Thursday, February 15, 2007

collectibles as an asset class

Do you consider collectibles as an asset class?

I've read about various hedge funds incorporating art and coins as investments. Actually, I believe one state retirement plan pursued rare coins, but ended up being defrauded by the advisor they hired - he was caught.

Here are examples of collectibles:

  • Rare art
  • Coins
  • Jewelry
  • Wine
  • Furniture
  • Comic Books
  • Baseball Cards
  • Rare cars
  • Rare documents / autographs
  • Rare books

To be a collectible the following characteristics should be present:

  1. There must be an established market
  2. Pricing and sales history should be available
  3. Products must have a provable history of resale (you can't just speculate what something will be worth in xx years. Products should have been bought and sold.
  4. The market must be liquid (ready buyers must be available)
  5. There must be a limited number of each item available; i.e. scarcity - no one pays a premium for something ever present.

Would you invest in collectibles?

Off the cuff I would never do so - to obtain market value you usually need significant presence in the market place, reputation and established customers. This moves you away from the collector position and closer to the broker/dealer position.

Another consideration is cost of recency of appraisal. How convenient is it to have an appraiser available to price your item(s)?

Ultimately, your passion for collectibles will either propel you into the market - and therefore create a presence and liquidity - or it will not and remain a hobby, rather than an investment.

Achieving liquidity is the most important goal when collecting for a profit.

Regards, makingourway


fin_indie said...

I think one of they key issues with collectibles (or any physical asset) is the added risk of owning, managing and protecting them. Also, adding insurance to the mix means more expense and fewer returns. Managing investment-based physical assets such as these are not interesting to me at all, but I do still have my childhood baseball card and comic book collections. :)

Anonymous said...

We have a lot of original art from Russia (long story) but I don't consider it an asset. Partly because I have no plans to sell it, and partly because as soon as a profit motive entered, I'm afraid I'd start buying based on something other than what I simply love. I do keep all the paperwork in a file, though, in case something happens to both my husband and I, requiring the pieces to be sold. Would make a nice chunk for the kids' college funds ...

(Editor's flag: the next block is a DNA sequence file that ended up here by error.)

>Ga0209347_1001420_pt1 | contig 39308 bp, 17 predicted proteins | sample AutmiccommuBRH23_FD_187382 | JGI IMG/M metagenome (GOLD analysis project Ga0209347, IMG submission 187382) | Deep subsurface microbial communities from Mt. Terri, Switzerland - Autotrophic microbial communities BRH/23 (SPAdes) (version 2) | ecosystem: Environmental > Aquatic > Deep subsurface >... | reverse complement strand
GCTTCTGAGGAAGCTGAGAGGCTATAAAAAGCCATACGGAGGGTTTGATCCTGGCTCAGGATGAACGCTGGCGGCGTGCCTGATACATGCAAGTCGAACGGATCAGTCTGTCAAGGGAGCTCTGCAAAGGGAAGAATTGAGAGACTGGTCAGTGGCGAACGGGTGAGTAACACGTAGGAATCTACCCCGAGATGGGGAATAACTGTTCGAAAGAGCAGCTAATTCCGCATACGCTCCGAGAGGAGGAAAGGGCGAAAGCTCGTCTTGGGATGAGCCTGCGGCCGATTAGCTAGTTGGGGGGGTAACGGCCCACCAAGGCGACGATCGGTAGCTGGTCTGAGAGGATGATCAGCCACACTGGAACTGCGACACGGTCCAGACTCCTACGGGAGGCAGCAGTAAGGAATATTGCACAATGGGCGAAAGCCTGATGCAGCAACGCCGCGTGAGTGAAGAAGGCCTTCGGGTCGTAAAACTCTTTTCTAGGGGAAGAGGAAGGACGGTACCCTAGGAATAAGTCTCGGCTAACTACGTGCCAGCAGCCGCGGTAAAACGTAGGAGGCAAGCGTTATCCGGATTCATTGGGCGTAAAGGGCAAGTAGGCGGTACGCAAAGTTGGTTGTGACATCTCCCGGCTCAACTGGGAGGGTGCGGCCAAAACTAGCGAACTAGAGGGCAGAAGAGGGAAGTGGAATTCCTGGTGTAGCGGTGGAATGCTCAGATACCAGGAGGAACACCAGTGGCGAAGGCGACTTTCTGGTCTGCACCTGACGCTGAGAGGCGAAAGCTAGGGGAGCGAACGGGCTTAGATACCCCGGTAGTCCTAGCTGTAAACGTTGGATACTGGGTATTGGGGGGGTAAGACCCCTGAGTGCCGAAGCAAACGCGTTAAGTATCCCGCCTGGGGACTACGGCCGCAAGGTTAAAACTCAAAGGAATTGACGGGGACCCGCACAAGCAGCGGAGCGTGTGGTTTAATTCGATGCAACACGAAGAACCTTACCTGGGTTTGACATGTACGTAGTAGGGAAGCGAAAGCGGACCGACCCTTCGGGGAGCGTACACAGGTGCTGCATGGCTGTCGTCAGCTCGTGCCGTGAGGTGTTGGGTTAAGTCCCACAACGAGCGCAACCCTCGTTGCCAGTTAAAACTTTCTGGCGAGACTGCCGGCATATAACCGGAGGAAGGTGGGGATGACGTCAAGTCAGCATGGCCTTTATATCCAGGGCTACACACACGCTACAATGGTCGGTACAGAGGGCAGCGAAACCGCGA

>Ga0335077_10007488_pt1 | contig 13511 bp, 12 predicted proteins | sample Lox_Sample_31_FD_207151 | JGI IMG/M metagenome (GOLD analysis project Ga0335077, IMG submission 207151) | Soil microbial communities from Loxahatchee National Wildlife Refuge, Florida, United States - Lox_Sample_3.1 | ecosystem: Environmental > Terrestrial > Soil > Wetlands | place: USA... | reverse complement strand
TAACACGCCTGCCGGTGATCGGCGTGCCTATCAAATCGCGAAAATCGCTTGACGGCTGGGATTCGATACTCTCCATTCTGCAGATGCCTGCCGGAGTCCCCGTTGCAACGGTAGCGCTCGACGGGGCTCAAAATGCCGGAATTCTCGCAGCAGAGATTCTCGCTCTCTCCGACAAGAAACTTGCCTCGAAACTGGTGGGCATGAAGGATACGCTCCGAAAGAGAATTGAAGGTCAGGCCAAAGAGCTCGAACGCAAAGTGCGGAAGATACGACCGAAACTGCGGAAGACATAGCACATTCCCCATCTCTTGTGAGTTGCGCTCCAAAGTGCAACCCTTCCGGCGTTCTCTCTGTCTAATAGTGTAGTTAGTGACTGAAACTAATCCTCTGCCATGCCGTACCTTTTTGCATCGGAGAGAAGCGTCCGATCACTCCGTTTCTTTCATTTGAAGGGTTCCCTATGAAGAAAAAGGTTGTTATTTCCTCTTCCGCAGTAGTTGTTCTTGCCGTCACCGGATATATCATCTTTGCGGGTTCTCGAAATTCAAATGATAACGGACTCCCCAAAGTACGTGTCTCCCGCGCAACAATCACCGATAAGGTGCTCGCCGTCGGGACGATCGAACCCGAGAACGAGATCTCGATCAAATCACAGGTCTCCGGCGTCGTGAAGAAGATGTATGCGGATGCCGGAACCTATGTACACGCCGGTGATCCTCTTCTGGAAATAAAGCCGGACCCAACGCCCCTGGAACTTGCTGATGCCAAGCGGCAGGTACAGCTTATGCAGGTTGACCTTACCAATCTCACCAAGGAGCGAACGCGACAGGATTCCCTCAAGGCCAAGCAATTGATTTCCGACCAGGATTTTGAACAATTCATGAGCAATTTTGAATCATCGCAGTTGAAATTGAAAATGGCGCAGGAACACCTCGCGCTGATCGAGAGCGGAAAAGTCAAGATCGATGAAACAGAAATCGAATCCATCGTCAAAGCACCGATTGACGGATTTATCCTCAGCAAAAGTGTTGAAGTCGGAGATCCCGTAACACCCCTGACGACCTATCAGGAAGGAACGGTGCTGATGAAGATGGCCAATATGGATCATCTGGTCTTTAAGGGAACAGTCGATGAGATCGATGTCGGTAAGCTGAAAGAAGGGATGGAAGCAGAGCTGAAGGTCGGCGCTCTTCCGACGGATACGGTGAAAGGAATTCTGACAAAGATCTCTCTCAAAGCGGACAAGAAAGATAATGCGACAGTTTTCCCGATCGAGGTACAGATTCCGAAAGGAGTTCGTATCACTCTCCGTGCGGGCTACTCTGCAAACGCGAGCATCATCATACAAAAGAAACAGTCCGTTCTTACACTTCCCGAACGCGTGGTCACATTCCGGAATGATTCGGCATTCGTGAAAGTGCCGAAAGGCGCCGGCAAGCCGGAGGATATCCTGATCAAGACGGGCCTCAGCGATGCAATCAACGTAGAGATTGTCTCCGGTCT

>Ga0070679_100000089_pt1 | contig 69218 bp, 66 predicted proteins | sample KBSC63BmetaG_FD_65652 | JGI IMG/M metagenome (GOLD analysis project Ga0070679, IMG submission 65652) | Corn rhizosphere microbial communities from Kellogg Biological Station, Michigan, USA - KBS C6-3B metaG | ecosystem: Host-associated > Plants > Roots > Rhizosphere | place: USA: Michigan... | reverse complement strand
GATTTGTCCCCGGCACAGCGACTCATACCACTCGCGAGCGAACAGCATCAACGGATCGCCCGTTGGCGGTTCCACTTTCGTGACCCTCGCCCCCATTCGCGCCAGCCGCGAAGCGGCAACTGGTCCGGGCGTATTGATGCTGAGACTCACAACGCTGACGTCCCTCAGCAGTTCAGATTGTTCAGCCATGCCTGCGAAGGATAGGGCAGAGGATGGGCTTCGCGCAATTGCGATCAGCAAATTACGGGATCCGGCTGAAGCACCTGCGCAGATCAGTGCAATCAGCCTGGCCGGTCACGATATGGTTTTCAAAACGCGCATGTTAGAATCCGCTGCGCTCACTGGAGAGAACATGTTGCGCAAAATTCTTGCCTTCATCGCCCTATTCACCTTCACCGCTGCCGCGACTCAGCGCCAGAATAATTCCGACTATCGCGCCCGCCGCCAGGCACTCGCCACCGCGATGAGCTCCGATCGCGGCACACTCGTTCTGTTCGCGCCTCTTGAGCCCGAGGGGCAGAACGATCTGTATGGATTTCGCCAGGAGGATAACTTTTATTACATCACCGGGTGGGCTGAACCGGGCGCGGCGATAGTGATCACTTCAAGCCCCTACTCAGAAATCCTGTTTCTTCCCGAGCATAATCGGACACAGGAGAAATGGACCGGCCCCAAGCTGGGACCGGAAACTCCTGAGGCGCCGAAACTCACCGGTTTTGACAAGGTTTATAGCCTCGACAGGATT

Also, the market fluctuates so much for this kind of thing - it's hard to even assign a reasonable value from year to year.


traineeinvestor said...

I have looked into both art and wine as investments. While some people have done very well out of such investments, the returns for each asset class as a whole appear to be lower than for the share market (to the extent that it is possible to find comparable data). Also, the information for these markets is much less transparent for larger, more liquid markets.

Storage, insurance, valuation issues and transaction costs all make these sorts of investments more challenging in terms of producing a return (they actually have holding costs instead of producing yield). I view them more as a hobby rather than a serious investment and do not even include them in our balance sheet.

Adventures In Money Making said...

as in all things, this asset class is cyclical. i think now is a good time to buy.

you can check out stanley and gibbons - a UK based company. you can buy art/collectibles/stamps from them for $5k and they promise to (a) buy it back in a 5 years with a 4 or 5% annual increase (b) sell it on auction for free (c) give you catalog price less 20% (i think)
they've been in biz for i think 70+ yrs so thats one way to invest in this asset class.
disclaimer: my only association with this company was a stamp book I bought from them in 1985 (i still have it but haven't been able to fill it fully yet!)

I also make it a point to mail my mom postcards from every country I visit - that way she feels i'm thinking of her, and also i get local stamps + post marks.

Bug-Z said...

I don't consider those as assets per say. Cuase Isee an asset as something that generates money for you while you own it. But I somewhat think of them as assets since they can be considered investments.